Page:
Under discussion: Akira 1-6 by Katsuhiro Otomo
Pairs well with: Speed Tribes by Karl Taro Greenfeld; Blade Runner; “Alleys of Your Mind” by Cybotron; the charred wreckage of a bombed-out, burned-down Yoshinoya.
When I try to explain to people why I moved to Japan, I usually talk about it in terms of repulsion, not attraction. I needed to get out of Pennsylvania. I needed to get out of the states. I needed space. Independence. Time to think. To get away.
That’s all true enough, but there was something pulling me, also. There were a few books that I had read before leaving that painted Japan as a machine that ran on the same fuel that I did. In the Realm of a Dying Emperor by Norma Field. The Nobility of Failure by Ivan Morris. And Speed Tribes by Karl Taro Greenfeld.
It’s really easy to read Speed Tribes incorrectly. To get mired in the exotic stuff, the fly-on-the-wall reportage of the lives of drug dealers and sex workers. But the book paints all of these people not as types, but as characters. As individuals. People struggling in a country that, from the perspective of Greenfeld’s characters, have been sold an idea of Japan as a place where anybody can get ahead as long as they work hard and accept their allotted role in life with humility. Doesn’t usually pan out, though.
Akira takes this disillusionment about peace and stability and paints an epic dystopian landscape out of it. Here, the lie is given form in the images of old-faced children, in the machine-morphed body of the teenager Tetsuo, in the shots of a Tokyo landscape as bent, cracked, and smashed as it might have looked in the days of the air raids: blown-out windows, smashed-flat buildings, bodies rotting in the streets.
What seems to have survived best from Akira is the tone and taste of its cyberpunk biker gangs, mostly thanks to the 1988 animated film version, directed by the mangaka who wrote and drew the comics, Katsuhiro Otomo. Flashy bikes slashing across abandoned freeways. There are pills and chains and plenty of red leather. Akira (the manga) appeared in 1982, the same year as Blade Runner and two years before Neuromancer, and while it shares some aesthetic genealogy with those two works of art, it also brings a sense of glee and angst and youth and speed that those other titles are missing.
What’s also different about Akira is the nationalistic ending. The banner draped across the bombed-out thoroughfare at the end reads THE GREAT TOKYO EMPIRE. On the road, Kaneda and Kei, the heroes of the story, meet their onetime adversary, the General. The General admits a grudging respect for having told the American army to piss off and not come back, that the Empire is a sovereign nation and that they’ll be treated like invaders if they ever come back. Reading this right on the heels of Good-Bye by Yoshihiro Tatsumi, one sees a thread connecting them—a sense that there are transformations happening in Japan, that whether you like it or not, things are changing.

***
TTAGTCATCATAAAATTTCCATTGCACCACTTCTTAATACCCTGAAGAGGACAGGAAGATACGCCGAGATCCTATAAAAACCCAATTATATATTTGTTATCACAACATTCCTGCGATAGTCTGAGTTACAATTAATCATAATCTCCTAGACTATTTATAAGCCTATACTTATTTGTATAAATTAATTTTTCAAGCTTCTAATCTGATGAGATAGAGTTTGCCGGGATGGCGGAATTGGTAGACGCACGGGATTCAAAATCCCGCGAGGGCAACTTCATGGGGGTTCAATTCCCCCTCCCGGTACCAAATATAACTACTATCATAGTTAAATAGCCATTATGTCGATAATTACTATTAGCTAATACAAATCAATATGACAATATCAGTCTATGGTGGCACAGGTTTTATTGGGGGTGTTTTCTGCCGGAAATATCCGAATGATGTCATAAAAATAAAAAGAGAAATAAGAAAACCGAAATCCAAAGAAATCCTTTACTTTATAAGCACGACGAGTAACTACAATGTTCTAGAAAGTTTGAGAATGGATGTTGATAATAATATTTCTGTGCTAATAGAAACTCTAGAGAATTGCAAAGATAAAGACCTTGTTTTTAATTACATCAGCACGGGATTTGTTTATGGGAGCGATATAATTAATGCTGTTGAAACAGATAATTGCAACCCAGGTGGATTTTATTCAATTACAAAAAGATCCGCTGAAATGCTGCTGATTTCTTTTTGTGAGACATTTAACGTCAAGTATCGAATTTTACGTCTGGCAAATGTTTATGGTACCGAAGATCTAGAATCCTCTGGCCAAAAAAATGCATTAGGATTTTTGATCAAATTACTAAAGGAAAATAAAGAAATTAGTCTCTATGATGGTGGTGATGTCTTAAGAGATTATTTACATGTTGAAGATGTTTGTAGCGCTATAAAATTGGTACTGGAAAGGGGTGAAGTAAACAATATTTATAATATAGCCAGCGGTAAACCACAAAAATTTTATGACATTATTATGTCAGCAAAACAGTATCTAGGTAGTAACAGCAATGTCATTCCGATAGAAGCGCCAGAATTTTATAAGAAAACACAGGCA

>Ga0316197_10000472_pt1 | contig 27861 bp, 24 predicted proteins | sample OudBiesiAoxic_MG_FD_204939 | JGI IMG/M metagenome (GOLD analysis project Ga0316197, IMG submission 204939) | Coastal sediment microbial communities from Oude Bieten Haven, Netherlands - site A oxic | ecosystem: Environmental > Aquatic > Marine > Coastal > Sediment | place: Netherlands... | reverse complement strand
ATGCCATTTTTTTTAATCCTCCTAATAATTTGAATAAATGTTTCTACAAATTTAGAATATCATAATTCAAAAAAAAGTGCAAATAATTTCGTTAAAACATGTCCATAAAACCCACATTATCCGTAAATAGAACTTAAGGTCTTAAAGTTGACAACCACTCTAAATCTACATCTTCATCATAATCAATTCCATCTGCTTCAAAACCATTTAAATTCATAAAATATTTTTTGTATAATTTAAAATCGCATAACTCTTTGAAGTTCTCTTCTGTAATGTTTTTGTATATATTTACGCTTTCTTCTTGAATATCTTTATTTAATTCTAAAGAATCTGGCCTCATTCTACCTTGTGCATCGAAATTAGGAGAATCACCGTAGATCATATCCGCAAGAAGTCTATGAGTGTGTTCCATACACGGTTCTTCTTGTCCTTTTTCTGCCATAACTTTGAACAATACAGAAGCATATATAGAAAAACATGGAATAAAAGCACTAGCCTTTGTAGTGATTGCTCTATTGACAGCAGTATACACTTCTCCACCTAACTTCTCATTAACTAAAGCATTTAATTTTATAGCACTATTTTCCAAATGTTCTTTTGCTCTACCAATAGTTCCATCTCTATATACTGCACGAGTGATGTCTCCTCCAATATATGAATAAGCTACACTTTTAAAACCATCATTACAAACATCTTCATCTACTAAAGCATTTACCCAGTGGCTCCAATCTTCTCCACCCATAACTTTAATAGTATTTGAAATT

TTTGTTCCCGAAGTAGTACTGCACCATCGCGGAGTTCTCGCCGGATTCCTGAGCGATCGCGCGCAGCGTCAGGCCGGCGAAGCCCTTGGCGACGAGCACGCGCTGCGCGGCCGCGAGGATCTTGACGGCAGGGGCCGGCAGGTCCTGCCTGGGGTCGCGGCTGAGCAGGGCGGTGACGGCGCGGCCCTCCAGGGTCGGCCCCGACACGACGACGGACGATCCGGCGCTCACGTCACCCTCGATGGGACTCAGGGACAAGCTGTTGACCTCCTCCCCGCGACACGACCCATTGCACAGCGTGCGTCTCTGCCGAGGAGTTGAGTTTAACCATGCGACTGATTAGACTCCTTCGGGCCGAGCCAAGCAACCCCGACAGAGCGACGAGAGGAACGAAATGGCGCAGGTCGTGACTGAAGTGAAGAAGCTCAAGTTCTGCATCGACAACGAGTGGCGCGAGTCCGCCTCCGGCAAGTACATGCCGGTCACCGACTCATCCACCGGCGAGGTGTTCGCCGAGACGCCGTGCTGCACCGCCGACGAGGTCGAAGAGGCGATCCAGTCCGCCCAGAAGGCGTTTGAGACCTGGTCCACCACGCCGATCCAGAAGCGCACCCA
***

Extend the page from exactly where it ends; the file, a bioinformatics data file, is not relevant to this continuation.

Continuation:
The main plot of the book follows Kaneda and Tetsuo, high school biker gang pals, who get caught up in the tail end of a government experiment to create telekinetic weapons by experimenting on children. Akira, the most powerful of those children, was either the target or the cause of a blast that destroyed Tokyo during WWIII, and many of the major action sequences in Akira are punctuated by enormous explosions or laser blasts from space whose consequences look an awful lot like a nuclear detonation.
But Akira isn’t moralistic about war. It posits war as the striving of nations against each other, which is as inevitable as the striving of individual people against each other. I don’t know I’m surprised or super NOT surprised to find a rock-solid spine of neo-Confucian idealism running through Akira, draped, as it is, in the trappings of iconoclasm. Peace in the self, peace in the couple, peace in the city, peace in the nation, peace in the world. That’s the argument at it’s core–and you’ve no doubt heard it many times before.
A radical reading of that proverb says that if that’s true, then we are all equally responsible for the well-being of the entire world. That we are all equally powerful and equally powerless. Philosophers might posit sages or princes as holding more significance to the general health of the nation-state or globe, but Akira illuminates the manner in which new sages and princes are made and reminds us of how they fall, thereby reinforcing the anarcho-communist reading of Confucious.
Life is, in the end, a continuous fight not to lose oneself, and a constant effort not to take another person’s identity from them.
So sayeth Akira.